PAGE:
Other than being an extraordinary statesman, the late founding prime minister of Singapore, Mr Lee Kuan Yew (LKY), was also a well-loved fatherly figure in his own home, raising three equally extraordinary children who are each extremely successful in their respective field.
All three of his children were President’s Scholars – the pinnacle of educational achievement in Singapore.
Eldest son, Lee Hsien Loong (LHL) is the current prime minister of Singapore. He graduated from Trinity College, Cambridge University, as Senior Wrangler in 1974 (gaining a Diploma in Computer Science with distinction as well) and later earned a Master of Public Administration at Harvard’s Kennedy School of Government. Before he entered politics, he served in the Singapore Armed Forces, becoming the youngest brigadier-general in Singaporean history at age 32.
Younger son, Lee Hsien Yang (LHY) is the current Chairman of the Civil Aviation Authority of Singapore. He was previously a brigadier-general in the Singapore Armed Forces, the Chief Executive Officer of SingTel from 1995 to 2007, and a Non-Executive Director and Chairman of Fraser and Neave from 2007 to 2013.
LKY’s only daughter, Lee Wei Ling (LWL), is the head of the National Neuroscience Institute in Singapore.
What are some parenting tips we can learn from LKY to help raise such high achieving and morally upright children?
LKY made sure his children learn to pick their own ball from young and learn to be independent. Shared LKY in his book, Lee Kuan Yew: The Man And His Ideas, published in 1998:
“I carry my own bag as a matter of principle, because otherwise, for 30, 40 years, with everybody pushing chairs for you, your limbs will atrophy. And I was very keen that that shouldn’t happen to my children, that nobody pushed chairs for them. If a ball fell down and the Istana boy wanted to pick it up, I would stop him and say, ‘No, that’s his ball. Ignore him. He will go to the drain and pick it up.’ They had to learn that, and I think they have benefited from it.”
LKY sent all three of his children to schools which are known for their bilingual language prowess. LHL attended Catholic High, LHY attended Chinese High, while LWL attended Nanyang Girls’ High School.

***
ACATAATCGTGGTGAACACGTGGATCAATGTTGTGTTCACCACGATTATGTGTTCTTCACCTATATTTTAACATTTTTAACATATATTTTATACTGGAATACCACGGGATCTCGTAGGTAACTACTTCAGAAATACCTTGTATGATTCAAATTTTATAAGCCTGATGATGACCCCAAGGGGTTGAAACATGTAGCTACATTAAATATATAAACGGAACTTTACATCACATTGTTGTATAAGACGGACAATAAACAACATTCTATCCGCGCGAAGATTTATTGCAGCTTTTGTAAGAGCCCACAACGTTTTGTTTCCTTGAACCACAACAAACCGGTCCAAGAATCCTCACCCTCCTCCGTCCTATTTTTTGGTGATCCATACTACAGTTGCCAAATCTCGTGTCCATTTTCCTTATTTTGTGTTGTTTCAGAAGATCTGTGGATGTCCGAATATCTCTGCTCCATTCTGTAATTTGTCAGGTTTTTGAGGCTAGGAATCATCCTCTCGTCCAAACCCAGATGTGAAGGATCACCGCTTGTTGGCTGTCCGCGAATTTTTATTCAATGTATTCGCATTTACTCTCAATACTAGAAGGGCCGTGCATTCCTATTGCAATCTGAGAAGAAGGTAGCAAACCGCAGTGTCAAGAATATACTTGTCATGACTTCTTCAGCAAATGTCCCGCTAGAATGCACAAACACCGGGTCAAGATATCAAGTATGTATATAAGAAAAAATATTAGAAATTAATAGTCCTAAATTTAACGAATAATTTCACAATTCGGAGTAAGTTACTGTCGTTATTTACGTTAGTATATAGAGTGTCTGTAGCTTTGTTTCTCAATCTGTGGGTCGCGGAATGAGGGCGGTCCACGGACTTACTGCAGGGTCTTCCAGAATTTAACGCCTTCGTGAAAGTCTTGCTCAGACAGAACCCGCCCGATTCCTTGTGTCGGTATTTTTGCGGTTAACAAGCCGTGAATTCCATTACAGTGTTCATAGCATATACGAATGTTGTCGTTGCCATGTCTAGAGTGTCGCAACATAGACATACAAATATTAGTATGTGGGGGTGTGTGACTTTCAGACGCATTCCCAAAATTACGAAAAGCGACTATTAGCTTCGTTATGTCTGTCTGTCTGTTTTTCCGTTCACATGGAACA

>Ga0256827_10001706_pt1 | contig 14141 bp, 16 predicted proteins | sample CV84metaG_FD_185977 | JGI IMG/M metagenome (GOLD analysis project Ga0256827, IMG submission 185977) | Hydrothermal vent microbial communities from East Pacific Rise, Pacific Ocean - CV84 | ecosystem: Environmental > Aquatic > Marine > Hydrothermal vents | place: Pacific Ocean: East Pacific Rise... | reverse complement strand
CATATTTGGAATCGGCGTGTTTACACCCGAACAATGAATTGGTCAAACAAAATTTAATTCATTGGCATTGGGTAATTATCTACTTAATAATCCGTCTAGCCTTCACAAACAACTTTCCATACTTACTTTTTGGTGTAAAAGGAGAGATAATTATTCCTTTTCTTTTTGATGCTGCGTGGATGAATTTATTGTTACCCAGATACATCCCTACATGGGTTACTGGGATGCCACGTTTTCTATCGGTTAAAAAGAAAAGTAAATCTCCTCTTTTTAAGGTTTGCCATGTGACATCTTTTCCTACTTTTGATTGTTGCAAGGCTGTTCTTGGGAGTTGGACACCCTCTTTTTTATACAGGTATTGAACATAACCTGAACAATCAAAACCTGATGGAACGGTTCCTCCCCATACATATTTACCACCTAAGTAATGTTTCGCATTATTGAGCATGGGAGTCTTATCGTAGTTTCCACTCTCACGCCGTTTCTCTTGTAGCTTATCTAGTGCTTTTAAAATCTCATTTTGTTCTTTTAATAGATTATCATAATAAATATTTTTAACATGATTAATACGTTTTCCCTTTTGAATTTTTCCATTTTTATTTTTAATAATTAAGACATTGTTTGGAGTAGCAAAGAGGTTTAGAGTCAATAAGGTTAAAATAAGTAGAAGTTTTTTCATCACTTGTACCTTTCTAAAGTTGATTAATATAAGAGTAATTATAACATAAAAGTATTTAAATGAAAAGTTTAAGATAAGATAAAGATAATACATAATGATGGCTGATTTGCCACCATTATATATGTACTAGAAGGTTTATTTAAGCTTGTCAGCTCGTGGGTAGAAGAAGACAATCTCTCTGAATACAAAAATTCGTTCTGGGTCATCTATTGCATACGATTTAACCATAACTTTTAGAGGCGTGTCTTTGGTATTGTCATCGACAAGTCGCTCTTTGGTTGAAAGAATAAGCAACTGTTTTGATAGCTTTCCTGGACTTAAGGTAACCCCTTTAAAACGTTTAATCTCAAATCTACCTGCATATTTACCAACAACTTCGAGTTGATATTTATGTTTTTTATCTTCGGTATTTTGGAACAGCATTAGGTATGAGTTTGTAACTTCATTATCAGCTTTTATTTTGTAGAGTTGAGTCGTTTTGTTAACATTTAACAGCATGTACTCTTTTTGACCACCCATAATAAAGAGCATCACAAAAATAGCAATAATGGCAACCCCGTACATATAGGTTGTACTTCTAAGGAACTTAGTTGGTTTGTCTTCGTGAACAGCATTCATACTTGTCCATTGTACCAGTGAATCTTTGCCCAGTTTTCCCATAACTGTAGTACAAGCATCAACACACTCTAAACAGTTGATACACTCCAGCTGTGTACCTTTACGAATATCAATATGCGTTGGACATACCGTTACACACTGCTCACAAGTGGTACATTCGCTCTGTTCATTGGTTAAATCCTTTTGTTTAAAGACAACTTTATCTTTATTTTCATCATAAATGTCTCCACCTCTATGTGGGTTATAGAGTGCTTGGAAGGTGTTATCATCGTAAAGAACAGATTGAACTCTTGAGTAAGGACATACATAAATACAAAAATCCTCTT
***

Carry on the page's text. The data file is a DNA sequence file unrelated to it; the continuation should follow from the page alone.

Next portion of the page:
Shared LHL in 2015 at the 80th anniversary of Catholic High’s founding: “They (LKY and wife) chose it because it was a Chinese-medium school. But it has high standards of both English and Chinese — bilingual.”
Madam Ouyang Huan Yan was a former housemaid with the Lee family for more than 40 years whereby her tasks including caring for the LHL, LHY and LWL.
In an interview with Apple Daily in 2015, she shared that the children were always “courteous, respectful and obedient” as a result of their parents’ strict discipline. Unlike other children born in a well-off family, the three children were said to have to seek their parents’ approval to buy anything.
When LKY became the prime minister of Singapore, Madam Ouyang started calling Wei Ling as “Da Xiao Jie” or “employer’s eldest daughter” in Mandarin.
But she told the maid: “It’s my father who’s the prime minister, not me. So please address me by my name.”
LKY is well-known for his frugal and simple lifestyle, choosing instead to focus on more important things in life than material wealth. He impart this value to his family as well, as shared by LWL in an article on the Straits Time in 2015:
“We had to turn off water taps completely. If my parents found a dripping tap, we would get a ticking off. And when we left a room, we had to switch off lights and air-conditioners.
My father’s frugality extends beyond lights and air-conditioners. When he travelled abroad, he would wash his own underwear, or my mother did so when she was alive. He would complain that the cost of laundry at five-star hotels was so high he could buy new underwear for the price of the laundry service…
Frugality is a virtue that my parents inculcated in me. In addition to their influence, I try to lead a simple life partly because I have adopted some Buddhist practices and partly because I want to be able to live simply if for some reason I lose all that I have one day.
It is easy to become accustomed to a luxurious lifestyle. Some people believe that they will not miss their luxuries if for some reason they were to lose them, I think they are mistaken. I think they will miss them and be unable to reconcile themselves to a simpler lifestyle.
So I have trained myself to be satisfied with necessities and forgo luxuries.”
It is a well-known fact that there is no television set in the Lee family home. LKY felt that television serves to distract and he would prefer his children to focus on the things around them or to read books to stimulate their minds.
“Life is not just eating, drinking, television and cinema. The human mind must be creative, must be self-generating; it cannot depend on just gadgets to amuse itself.” Shared LKY.
Given that the LHL, LHY and LWL are squabbling publicly online now on social media channels like Facebook for the whole world to see, if LKY raised his children in the post-internet age, it is likely he probably would have banned his children from spending too much time on Facebook or gave them a solid education on Internet privacy.